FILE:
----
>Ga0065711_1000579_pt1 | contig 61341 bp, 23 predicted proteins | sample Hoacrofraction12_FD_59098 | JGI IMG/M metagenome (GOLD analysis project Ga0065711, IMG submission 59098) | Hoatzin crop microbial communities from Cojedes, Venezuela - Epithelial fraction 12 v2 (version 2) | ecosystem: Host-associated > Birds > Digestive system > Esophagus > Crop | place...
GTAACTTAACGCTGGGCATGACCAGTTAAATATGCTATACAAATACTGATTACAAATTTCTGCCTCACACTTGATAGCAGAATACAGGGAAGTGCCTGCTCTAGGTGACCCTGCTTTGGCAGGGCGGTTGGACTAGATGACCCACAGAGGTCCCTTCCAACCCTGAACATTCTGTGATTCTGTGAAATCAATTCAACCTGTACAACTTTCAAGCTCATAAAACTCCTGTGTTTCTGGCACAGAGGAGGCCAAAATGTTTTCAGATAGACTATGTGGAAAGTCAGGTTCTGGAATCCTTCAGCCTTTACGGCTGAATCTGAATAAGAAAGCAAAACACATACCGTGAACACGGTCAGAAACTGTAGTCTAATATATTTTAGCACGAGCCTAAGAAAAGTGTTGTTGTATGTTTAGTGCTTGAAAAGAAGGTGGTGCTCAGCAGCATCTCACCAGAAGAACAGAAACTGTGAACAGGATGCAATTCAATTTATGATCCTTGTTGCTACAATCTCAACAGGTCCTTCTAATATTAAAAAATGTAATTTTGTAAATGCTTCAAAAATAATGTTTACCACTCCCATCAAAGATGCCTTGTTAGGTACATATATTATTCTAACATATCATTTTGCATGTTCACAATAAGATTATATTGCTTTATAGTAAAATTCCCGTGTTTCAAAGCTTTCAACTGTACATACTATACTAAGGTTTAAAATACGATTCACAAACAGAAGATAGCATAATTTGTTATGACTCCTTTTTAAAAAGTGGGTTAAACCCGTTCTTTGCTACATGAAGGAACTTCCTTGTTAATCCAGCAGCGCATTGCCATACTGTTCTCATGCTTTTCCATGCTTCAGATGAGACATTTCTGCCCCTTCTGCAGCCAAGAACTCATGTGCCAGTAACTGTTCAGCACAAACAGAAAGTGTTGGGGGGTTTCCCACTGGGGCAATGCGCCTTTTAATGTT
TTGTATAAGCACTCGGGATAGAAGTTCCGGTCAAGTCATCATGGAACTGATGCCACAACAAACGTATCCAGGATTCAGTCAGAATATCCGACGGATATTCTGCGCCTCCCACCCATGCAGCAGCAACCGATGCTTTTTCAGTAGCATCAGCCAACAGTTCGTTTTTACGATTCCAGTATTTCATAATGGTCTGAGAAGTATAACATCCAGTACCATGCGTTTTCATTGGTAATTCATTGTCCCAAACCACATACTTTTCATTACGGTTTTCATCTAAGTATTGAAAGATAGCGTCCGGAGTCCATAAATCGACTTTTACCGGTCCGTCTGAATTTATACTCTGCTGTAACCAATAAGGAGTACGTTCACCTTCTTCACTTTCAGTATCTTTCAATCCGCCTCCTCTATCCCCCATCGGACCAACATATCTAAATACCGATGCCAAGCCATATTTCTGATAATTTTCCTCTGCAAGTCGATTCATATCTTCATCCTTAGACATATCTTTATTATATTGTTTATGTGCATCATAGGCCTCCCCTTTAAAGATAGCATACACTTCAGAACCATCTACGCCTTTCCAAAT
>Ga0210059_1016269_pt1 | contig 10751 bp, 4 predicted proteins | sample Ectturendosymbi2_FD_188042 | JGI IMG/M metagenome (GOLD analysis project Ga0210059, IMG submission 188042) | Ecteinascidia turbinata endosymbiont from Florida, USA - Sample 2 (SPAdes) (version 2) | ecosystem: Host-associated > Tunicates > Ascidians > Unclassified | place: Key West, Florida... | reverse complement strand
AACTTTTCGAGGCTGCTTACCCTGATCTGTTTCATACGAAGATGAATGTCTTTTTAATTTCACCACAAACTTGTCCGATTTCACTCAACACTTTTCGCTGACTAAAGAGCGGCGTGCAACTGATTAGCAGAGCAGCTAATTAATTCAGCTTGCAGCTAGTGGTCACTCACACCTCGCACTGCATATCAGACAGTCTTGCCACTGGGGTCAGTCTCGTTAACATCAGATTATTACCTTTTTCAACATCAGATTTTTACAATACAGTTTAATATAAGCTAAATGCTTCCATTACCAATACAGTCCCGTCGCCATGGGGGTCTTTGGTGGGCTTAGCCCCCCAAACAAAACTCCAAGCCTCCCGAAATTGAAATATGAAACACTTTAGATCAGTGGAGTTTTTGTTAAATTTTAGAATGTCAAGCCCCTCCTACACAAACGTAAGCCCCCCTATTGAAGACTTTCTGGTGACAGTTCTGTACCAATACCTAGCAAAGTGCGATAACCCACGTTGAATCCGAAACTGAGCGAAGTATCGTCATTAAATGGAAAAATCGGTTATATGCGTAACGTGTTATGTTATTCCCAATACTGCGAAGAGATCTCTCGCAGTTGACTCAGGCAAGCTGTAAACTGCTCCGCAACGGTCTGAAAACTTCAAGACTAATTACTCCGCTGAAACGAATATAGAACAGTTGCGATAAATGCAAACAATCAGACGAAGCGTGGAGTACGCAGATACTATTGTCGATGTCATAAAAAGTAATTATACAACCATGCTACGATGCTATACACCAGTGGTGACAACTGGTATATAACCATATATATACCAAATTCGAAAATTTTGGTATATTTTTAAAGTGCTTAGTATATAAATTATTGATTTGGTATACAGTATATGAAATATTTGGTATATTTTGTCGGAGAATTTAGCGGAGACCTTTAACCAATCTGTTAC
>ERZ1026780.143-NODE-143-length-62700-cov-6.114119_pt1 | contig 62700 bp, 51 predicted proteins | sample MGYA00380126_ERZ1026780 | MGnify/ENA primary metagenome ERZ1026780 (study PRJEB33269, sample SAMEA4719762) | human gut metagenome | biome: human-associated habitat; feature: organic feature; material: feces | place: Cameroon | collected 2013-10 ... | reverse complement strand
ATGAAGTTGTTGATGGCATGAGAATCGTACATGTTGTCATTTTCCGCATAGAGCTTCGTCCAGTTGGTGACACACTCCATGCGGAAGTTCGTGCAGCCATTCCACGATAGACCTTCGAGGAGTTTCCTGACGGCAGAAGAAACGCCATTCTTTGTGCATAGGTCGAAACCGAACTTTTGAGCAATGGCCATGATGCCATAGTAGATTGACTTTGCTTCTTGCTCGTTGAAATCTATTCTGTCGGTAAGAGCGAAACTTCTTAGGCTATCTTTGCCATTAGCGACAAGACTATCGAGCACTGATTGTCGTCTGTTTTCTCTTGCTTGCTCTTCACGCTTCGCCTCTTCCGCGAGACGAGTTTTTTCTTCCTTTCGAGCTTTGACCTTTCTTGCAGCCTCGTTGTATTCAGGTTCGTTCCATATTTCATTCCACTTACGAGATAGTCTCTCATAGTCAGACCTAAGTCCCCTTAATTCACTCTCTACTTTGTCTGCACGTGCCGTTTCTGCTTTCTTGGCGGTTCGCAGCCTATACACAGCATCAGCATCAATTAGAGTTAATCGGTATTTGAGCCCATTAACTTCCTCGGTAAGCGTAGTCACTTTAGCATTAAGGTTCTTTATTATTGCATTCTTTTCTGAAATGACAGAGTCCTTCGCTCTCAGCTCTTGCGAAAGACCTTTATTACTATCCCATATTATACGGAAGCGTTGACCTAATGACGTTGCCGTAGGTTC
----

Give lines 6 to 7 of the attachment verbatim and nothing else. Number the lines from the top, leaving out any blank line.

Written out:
>ERZ1026780.143-NODE-143-length-62700-cov-6.114119_pt1 | contig 62700 bp, 51 predicted proteins | sample MGYA00380126_ERZ1026780 | MGnify/ENA primary metagenome ERZ1026780 (study PRJEB33269, sample SAMEA4719762) | human gut metagenome | biome: human-associated habitat; feature: organic feature; material: feces | place: Cameroon | collected 2013-10 ... | reverse complement strand
ATGAAGTTGTTGATGGCATGAGAATCGTACATGTTGTCATTTTCCGCATAGAGCTTCGTCCAGTTGGTGACACACTCCATGCGGAAGTTCGTGCAGCCATTCCACGATAGACCTTCGAGGAGTTTCCTGACGGCAGAAGAAACGCCATTCTTTGTGCATAGGTCGAAACCGAACTTTTGAGCAATGGCCATGATGCCATAGTAGATTGACTTTGCTTCTTGCTCGTTGAAATCTATTCTGTCGGTAAGAGCGAAACTTCTTAGGCTATCTTTGCCATTAGCGACAAGACTATCGAGCACTGATTGTCGTCTGTTTTCTCTTGCTTGCTCTTCACGCTTCGCCTCTTCCGCGAGACGAGTTTTTTCTTCCTTTCGAGCTTTGACCTTTCTTGCAGCCTCGTTGTATTCAGGTTCGTTCCATATTTCATTCCACTTACGAGATAGTCTCTCATAGTCAGACCTAAGTCCCCTTAATTCACTCTCTACTTTGTCTGCACGTGCCGTTTCTGCTTTCTTGGCGGTTCGCAGCCTATACACAGCATCAGCATCAATTAGAGTTAATCGGTATTTGAGCCCATTAACTTCCTCGGTAAGCGTAGTCACTTTAGCATTAAGGTTCTTTATTATTGCATTCTTTTCTGAAATGACAGAGTCCTTCGCTCTCAGCTCTTGCGAAAGACCTTTATTACTATCCCATATTATACGGAAGCGTTGACCTAATGACGTTGCCGTAGGTTC